At the Intersection: Can you really love people you don't trust? What about people your own religion has demonized and encouraged you to fear?
At the Intersection
At the Intersection: Christians are supposed to stand out. But how apart from the rest of the world can living out your faith cause you to be?
At the Intersection: I don't believe love is wimpy, but I admit I had forgotten its radical transformative capabilities.
As I listened to the first few minutes of President Barack Obama's speech on Saturday in Selma, Ala., I caught myself clapping my hands lightly at the mention of Diane Nash and Amelia Boynton. His mention of women wasn't a surprise; in 2015, it is the politically correct and expected thing to do, and it offers a slight corrective to the long history of eclipsing women's roles in the civil rights movement.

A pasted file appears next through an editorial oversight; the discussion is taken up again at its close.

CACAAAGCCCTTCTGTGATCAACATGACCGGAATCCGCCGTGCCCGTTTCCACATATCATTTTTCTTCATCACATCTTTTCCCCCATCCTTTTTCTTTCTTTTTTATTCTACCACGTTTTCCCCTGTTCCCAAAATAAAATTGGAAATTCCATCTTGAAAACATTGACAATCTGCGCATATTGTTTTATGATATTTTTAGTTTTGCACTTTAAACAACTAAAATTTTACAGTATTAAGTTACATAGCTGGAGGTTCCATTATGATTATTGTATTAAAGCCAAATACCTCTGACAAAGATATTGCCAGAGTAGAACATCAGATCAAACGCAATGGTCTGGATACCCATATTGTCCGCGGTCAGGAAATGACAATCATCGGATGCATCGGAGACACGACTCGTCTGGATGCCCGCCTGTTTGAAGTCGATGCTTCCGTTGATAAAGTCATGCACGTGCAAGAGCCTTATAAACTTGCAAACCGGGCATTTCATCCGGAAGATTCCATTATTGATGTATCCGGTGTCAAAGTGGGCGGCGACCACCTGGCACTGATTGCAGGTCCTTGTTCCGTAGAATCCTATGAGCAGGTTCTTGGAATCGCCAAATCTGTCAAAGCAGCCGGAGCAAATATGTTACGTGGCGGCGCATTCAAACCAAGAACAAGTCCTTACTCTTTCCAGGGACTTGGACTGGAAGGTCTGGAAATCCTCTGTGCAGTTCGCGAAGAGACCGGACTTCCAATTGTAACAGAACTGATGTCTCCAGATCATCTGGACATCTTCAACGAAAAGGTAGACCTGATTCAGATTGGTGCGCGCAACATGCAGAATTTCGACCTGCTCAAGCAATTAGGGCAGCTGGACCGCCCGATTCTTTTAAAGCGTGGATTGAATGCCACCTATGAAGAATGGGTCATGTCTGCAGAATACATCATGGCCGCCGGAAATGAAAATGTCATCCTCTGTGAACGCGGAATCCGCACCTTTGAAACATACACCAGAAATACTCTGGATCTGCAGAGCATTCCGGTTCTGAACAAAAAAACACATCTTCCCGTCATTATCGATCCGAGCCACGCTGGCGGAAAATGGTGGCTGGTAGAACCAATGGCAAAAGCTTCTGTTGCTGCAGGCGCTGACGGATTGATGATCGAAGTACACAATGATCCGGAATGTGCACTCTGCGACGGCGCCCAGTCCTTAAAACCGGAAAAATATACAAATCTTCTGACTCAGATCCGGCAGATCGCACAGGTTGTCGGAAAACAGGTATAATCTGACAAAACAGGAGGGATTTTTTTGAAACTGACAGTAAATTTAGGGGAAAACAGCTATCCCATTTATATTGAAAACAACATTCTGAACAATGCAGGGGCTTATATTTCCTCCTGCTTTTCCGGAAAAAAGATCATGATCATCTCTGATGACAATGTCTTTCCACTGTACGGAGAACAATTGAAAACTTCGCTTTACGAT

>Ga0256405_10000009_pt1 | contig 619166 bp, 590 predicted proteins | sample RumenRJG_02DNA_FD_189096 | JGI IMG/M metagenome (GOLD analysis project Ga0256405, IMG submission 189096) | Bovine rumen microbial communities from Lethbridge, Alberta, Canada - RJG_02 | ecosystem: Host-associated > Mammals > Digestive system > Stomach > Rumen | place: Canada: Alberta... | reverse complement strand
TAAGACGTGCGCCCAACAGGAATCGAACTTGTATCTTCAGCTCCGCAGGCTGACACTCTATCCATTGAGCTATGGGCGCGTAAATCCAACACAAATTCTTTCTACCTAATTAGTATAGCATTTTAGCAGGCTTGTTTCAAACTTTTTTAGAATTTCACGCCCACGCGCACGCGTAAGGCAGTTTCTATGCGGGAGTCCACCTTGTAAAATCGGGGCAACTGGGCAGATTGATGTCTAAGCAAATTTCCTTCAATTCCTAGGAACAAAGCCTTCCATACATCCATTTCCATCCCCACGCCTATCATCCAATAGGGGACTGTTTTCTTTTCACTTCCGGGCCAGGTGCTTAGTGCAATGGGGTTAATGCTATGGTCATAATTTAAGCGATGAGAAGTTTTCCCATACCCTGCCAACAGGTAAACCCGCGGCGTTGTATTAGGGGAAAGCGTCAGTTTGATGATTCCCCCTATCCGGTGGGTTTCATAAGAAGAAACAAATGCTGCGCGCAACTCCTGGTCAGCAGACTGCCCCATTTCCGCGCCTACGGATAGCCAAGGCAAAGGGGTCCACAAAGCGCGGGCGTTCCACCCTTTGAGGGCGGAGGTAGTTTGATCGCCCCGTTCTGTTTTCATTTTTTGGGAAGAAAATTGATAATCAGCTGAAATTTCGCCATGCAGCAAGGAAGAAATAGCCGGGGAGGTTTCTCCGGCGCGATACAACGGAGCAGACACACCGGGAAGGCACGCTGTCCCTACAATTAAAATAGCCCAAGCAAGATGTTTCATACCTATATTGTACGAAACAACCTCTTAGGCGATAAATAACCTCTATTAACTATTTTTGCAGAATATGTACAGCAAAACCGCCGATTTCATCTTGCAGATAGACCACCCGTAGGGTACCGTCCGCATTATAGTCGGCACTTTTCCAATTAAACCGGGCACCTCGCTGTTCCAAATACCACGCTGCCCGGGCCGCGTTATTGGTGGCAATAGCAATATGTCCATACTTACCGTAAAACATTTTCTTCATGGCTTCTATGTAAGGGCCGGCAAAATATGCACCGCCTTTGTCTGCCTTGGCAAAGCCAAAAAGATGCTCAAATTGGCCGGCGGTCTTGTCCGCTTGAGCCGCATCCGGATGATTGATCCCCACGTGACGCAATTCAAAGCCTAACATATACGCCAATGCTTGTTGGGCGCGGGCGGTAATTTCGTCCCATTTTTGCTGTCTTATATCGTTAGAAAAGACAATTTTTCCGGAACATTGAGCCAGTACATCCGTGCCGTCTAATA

At the Intersection: I've spent a lot of time in faith circles exclusively made up of women, and in each circle, stories of brokenness have abounded.
At the Intersection: I'm conflicted between the comfort I find in the worship experience and the discomfort I feel knowing how much my politics can differ.
At the Intersection: The least valued people in society are again the ones working hardest for the humanity of all of us.
At the Intersection: I'm starting to think Christian resistance to acceptance of transgender people has a lot to do with how we think of God.
At the Intersection: The former megachurch pastor thinks that from his vantage point, he can advise "parents of all races."
If demons and Jesus cannot coexist, perhaps one way to overcome the demonization of blackness is to challenge our images of Christ.